What about communities that currently have purchase-of-service agreements? Ping asked. It’s assumed that those agreements would no longer be necessary, Blackmore explained.
Blackmore noted that although it might feel like a Cadillac plan, the system would be implemented in phases over a 30-year period. Because some of the longer-term plans – like commuter rail – require decisions about land use, she added, it’s important to get started now.
Ping wondered what would happen if other communities decided to add a transit millage, like Ann Arbor and Ypsilanti already have. In that case, the composition of the board likely would be reconfigured, Blackmore said.
It would take a vote of the residents to levy new millages in other communities, or to eliminate the existing transit millages in Ann Arbor and Ypsilanti. Blackmore noted that the mayors of Ann Arbor and Ypsilanti are supportive of the proposed governance plan.
What assurances are there that the millages in Ann Arbor and Ypsilanti will remain in place? Ping asked. If Ypsilanti decides to eliminate its millage 10 years from now, what happens to the countywide plan?
If any community opts out of the plan, they wouldn’t receive service, Blackmore said. She added that she couldn’t imagine Ypsilanti residents making that decision – they approved a charter millage increase just last year, with the additional revenue earmarked for public transit. They did that during the worst economy she’s seen in the past 30 years.
We can’t foresee the future, Blackmore added. This plan is predicated on current elected officials working together. Those officials would select the board members who in turn would decide on the transit plan, identify funding and ultimately decide whether to put a countywide millage on the ballot.
Ping asked what kind of communication they’d had with local communities about this governance plan. Blackmore reported that they’d held one-on-one meetings with 15 of the county’s 28 municipalities, but hadn’t met with everyone yet.
Judge clarified that the county board of commissioners would be required to approve the transit authority’s board members, under the proposed plan. Yes, Blackmore said. Then that’s a big deal, Judge said. She wasn’t comfortable with the apples-to-oranges way that the board membership is being determined – the seats all should be based either on the millages, or on population. The current approach, weighted heavily to Ann Arbor, she said, “wouldn’t fly with me.”
When Blackmore pointed out that none of the communities they’ve talked with have had a problem with the board composition, Judge replied that if the county board has a problem, it won’t move forward.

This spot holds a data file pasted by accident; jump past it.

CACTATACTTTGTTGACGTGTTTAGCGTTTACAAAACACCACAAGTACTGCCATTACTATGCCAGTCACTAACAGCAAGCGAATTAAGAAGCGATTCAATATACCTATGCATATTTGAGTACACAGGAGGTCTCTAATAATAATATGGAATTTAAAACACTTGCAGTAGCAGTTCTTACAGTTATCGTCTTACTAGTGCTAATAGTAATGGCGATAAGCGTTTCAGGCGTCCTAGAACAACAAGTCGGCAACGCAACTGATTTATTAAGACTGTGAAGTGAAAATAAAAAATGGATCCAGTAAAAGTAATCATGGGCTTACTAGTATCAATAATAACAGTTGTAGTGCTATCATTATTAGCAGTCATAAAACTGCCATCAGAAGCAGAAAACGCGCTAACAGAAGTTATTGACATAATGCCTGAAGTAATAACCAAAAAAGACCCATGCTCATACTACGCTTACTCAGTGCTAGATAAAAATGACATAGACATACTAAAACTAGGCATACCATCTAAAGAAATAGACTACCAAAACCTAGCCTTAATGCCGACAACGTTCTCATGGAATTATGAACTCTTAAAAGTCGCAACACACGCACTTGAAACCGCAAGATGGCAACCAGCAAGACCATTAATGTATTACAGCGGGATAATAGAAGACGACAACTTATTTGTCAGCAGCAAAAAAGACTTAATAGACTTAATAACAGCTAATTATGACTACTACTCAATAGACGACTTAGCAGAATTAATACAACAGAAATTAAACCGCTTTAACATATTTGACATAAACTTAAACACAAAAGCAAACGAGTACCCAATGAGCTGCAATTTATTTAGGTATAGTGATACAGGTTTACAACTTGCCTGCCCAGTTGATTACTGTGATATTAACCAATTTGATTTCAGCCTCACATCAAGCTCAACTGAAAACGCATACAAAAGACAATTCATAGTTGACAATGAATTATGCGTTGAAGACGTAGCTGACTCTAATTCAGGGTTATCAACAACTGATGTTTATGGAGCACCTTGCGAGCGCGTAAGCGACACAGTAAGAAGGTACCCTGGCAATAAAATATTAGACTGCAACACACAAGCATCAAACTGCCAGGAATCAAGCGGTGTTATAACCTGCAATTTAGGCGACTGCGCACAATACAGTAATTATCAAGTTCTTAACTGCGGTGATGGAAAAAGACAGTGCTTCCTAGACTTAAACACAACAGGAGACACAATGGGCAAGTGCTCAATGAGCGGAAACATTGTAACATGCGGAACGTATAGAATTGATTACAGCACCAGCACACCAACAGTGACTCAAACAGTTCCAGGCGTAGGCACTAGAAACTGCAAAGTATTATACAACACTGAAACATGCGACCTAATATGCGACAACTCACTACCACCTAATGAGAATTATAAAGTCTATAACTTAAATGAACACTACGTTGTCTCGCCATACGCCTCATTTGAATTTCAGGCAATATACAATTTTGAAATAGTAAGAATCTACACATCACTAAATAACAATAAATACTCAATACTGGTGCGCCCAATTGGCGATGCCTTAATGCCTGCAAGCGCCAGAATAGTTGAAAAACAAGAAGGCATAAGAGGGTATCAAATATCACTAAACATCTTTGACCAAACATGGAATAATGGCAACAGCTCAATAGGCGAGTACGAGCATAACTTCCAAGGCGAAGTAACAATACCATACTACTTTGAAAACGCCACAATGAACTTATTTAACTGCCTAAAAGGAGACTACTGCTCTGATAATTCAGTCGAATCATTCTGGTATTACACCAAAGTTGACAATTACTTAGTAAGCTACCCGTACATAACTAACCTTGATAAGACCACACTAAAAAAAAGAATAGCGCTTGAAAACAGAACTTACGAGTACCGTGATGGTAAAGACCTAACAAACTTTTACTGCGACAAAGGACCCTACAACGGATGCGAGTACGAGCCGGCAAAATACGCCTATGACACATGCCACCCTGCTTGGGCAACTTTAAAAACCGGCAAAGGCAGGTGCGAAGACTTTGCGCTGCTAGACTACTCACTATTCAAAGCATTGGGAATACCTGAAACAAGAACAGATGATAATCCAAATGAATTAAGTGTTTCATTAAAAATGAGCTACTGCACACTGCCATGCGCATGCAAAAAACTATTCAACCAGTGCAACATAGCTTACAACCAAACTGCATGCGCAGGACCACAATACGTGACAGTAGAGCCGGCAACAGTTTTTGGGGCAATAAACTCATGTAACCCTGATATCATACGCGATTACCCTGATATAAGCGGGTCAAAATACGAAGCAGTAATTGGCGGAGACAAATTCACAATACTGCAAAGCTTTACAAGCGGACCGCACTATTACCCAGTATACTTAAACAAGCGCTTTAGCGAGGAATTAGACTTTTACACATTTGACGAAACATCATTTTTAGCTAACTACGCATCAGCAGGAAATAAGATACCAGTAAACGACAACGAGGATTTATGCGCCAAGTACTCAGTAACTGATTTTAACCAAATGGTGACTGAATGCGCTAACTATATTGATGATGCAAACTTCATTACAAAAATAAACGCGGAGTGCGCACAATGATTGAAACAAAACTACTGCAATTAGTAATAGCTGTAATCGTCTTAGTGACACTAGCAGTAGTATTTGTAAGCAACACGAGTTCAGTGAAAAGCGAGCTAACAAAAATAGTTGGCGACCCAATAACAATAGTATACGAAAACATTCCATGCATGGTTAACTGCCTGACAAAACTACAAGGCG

Prater said he was “flabbergasted” that the plan had been developed without bringing it to the county board for feedback. He asked whether Blackmore had discussed this with any of the commissioners. Yes, Blackmore said – with board chair Conan Smith, Yousef Rabhi, who chairs the board’s working sessions, and former commissioner Jeff Irwin, who now serves in the state House of Representatives. [All three are from Ann Arbor.]
Rabhi told his colleagues that Benham and Blackmore had hoped to attend an earlier working session, but he hadn’t been able to schedule them until this meeting.
Prater again expressed his dismay at the process. He said he didn’t understand why they weren’t looking at the model used in Grand Rapids, in which a smaller number of jurisdictions form the transit authority. If a community wants public transit, they should have help in getting it, he said. But Prater said he’s not going to rubber stamp anything. And unless he knows that local communities are buying into the proposal, he won’t support it.
Rabhi described that night’s working session as the first meeting in a long process. Blackmore and Benham will be returning to another working session in June, he said, along with AATA CEO Michael Ford. Meanwhile, they’ve been going out to meet with local communities, “which is what we want,” he said.
“What do you mean, ‘we’?” Prater asked. “Are you in on this?” Rabhi clarified that he meant “we” in the sense of the county board.
At this point Ronnie Peterson, whose district covers Ypsilanti and parts of Ypsilanti Township, spoke at length in support of a countywide transit system. This was the first time he’d seen the governance proposal, but he said he’d previously spoken to AATA staff, who’d been quite helpful in answering his questions. All commissioners should have their concerns addressed, he said, and he hoped that each one of them would meet one-on-one with AATA staff.
Peterson said he’s been an advocate for a countywide system for many years, and had lobbied for it with the AATA’s two previous directors. It’s unfortunate that you can’t travel around the county easily using public transit, he said. This current plan is the farthest they’ve come to realizing the vision of a countywide system, and he described it as a “miracle.” It’s the first time in his political career that such a progressive plan has been put together so swiftly. Communication could have been better with the board, he said, but now they’ve addressed that. While Prater raised valid concerns, Peterson said, it’s important to remember that this is a 30-year plan, and they can work out those issues.